It can happen at anytime and having a fall can happen at any age. We can be clumsy or lose our balance, and it can be quite debilitating if it is a particularly hard fall. But do the consequences go further than that?
New studies have found that there is a close link between post-traumatic stress disorder (PTSD) and falls in over 65s – a relationship that may not have been actually realised until now. Often when we fall over, we feel wary of repeating the same action that caused us to have the accident, but there is evidence to suggest that this can be a display of the symptoms of PTSD.
Research published in the General Hospital Psychiatry journal found symptoms associated with PTSD in 27 out of 100 people over 65 who had been admitted to a hospital after a fall.
“Anyone who goes through an accident in which they feel their life may be in danger or they could get physically harmed can develop post-traumatic stress symptoms,” said Dr Nimali Jayasinghe, assistant professor of psychology and faculty member in the Department of Psychiatry at Weill Cornell Medical College in New York.
Using the Post-Traumatic Stress Symptom Scale, hospital patients were assessed, and information was collected about their background, marital status, previous mental health issues and current health conditions, and about their fall, including where they fell, how long it took to get help, and the location and severity of injuries. The majority of patients had fallen in their home and had received help within an hour. The most common injury was a fracture.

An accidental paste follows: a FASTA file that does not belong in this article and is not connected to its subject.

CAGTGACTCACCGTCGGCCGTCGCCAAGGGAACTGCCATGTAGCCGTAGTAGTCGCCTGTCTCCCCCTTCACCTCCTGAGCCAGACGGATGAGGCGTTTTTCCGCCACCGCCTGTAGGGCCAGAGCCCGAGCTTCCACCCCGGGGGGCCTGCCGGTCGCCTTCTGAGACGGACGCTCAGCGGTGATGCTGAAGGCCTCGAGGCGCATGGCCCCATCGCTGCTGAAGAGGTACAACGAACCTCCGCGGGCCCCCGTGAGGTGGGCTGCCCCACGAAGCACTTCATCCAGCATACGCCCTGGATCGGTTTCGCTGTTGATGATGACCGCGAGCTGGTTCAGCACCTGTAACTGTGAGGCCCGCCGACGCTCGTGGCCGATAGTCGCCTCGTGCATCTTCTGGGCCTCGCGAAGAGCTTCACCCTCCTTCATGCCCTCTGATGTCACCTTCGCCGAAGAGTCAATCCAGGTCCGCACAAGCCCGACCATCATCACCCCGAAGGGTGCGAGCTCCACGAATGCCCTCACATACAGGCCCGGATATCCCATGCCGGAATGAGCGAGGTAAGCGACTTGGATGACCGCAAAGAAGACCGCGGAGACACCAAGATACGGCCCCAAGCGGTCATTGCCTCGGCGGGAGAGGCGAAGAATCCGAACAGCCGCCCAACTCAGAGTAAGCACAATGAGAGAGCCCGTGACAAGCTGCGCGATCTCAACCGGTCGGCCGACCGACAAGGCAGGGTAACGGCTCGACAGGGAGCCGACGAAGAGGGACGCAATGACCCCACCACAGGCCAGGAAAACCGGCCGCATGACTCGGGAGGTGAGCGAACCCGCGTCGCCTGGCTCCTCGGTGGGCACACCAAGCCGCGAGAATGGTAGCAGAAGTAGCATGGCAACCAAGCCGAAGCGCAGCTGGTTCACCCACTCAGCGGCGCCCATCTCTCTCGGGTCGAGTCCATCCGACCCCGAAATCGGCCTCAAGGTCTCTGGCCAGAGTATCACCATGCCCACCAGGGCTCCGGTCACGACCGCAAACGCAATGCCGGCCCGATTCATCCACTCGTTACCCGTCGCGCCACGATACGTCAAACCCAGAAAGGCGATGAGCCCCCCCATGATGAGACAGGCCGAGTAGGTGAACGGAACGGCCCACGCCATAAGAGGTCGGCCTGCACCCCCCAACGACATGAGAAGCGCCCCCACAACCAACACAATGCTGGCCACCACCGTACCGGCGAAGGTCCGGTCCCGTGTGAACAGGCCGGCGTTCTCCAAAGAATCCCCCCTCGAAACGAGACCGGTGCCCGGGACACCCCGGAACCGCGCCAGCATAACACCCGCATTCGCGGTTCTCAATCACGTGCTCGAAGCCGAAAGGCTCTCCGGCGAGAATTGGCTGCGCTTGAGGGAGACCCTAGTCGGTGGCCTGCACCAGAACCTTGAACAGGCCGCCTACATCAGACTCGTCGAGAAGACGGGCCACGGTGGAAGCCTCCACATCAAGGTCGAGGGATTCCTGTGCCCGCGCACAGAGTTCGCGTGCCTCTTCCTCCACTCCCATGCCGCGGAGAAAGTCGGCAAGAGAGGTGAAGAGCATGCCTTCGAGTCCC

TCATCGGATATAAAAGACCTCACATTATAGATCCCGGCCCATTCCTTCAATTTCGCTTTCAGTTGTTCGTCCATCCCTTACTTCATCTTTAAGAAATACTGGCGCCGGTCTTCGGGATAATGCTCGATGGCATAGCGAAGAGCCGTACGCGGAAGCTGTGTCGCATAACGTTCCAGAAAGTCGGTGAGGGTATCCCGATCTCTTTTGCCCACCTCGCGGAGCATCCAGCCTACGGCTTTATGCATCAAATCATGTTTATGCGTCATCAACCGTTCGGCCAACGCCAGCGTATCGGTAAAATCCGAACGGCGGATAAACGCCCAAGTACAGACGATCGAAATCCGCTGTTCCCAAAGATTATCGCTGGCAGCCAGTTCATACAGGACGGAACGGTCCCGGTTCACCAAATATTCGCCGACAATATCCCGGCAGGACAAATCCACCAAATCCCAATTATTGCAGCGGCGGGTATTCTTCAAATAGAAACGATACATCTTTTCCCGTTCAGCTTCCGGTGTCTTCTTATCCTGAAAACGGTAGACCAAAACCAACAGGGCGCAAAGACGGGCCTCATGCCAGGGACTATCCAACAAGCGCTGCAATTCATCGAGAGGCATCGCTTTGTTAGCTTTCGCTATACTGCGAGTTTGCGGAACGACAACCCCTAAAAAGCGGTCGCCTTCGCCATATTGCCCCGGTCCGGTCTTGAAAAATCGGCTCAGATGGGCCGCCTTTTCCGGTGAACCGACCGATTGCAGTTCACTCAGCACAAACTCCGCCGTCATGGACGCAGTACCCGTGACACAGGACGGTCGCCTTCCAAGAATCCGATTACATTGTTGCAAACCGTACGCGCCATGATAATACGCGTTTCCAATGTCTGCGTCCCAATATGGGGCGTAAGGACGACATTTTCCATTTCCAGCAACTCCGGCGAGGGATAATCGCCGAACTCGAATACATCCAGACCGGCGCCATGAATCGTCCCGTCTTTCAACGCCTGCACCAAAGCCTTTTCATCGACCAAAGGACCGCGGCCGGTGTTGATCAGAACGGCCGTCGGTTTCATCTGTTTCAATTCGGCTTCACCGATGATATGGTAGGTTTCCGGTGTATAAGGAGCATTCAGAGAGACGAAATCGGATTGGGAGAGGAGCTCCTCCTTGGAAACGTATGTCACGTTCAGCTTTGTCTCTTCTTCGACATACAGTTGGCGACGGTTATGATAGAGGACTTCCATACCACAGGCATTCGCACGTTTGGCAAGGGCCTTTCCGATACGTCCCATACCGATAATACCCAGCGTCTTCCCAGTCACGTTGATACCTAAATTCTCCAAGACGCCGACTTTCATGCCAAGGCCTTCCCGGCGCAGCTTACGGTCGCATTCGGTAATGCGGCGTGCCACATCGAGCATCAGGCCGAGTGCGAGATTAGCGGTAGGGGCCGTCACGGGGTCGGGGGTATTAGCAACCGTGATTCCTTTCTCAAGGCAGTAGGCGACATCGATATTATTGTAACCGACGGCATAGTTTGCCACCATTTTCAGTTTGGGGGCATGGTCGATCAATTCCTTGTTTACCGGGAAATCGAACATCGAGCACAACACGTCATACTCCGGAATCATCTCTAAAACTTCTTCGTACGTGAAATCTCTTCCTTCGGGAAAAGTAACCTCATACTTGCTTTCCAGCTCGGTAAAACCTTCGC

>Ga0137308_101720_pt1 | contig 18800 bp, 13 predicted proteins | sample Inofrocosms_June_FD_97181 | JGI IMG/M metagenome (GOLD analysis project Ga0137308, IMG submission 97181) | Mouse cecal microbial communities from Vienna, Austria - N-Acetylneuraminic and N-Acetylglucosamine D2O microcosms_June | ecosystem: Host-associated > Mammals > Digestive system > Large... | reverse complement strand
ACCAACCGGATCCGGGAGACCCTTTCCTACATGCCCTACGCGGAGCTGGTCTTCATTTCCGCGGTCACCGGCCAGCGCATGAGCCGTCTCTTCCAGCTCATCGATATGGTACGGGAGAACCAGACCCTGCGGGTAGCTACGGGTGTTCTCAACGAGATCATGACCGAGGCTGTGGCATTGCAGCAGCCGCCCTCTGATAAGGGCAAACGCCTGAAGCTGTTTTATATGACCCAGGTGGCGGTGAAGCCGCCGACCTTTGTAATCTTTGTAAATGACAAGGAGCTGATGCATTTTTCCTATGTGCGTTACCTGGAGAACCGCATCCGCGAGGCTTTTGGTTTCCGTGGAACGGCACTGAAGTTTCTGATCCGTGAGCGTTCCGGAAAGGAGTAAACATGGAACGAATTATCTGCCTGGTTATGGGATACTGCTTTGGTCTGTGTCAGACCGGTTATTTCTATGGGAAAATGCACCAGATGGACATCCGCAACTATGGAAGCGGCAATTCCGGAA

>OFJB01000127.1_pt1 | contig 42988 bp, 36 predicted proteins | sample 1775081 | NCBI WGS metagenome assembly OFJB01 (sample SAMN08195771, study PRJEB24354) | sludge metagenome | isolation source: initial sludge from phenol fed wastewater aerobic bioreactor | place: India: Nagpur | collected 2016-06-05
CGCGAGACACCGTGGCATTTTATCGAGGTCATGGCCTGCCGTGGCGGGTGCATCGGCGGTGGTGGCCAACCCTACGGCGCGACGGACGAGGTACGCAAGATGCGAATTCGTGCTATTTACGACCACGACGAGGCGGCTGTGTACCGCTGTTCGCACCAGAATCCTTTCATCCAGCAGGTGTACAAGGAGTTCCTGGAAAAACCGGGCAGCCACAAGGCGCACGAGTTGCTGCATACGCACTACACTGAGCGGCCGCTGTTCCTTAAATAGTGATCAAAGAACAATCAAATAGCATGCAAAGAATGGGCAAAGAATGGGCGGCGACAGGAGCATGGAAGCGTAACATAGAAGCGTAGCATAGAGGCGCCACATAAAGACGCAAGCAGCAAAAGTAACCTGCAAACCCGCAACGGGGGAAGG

It is interesting to note that the people living with PTSD were more likely to be women, unemployed, uneducated, or had injuries to their back or chest. When you combine each of these with upsetting thoughts of a recent fall, it seems the most vulnerable were more susceptible.
But what is the difference between “normal” stress and anxiety about a situation and having bonafide PTSD? After a traumatic event such as a terrifying fall where you were hospitalised, it’s typical to feel overwhelmed and upset, and as if your safety has been compromised, but if you find yourself always thinking about the incident and becoming increasingly withdrawn, it may be more severe. Nightmares and fearful feelings should subside, not get worse. The most common symptoms the participants in the study reported were feeling upset when they thought of their fall, changes to their future and problems sleeping.
Further studies may be conducted to see if a hospital setting is beneficial to settling PTSD symptoms, or detrimental.
Falls are a leading cause of injury for over 65s but by no means do they only happen to the weak and the frail – anyone can be at risk as they age.
As mentioned above, falls are extremely common in our generation and are the leading cause of hospitalisation in Australia. Most falls cause scrapes, bruises or breaks to hips and wrists, but the worst can be head, shoulder and back, so it’s important to be vigilant, even if you think it won’t happen to you.
To avoid falls experts advised to exercise to improve your balance, strength and flexibility. If you’re frail, you’re more like to come away injured than if you were fit. Also, wear proper shoes with slip resistant soles.
Have you had a fall? Did you suffer from stress afterwards? What happened? Tell us your stories.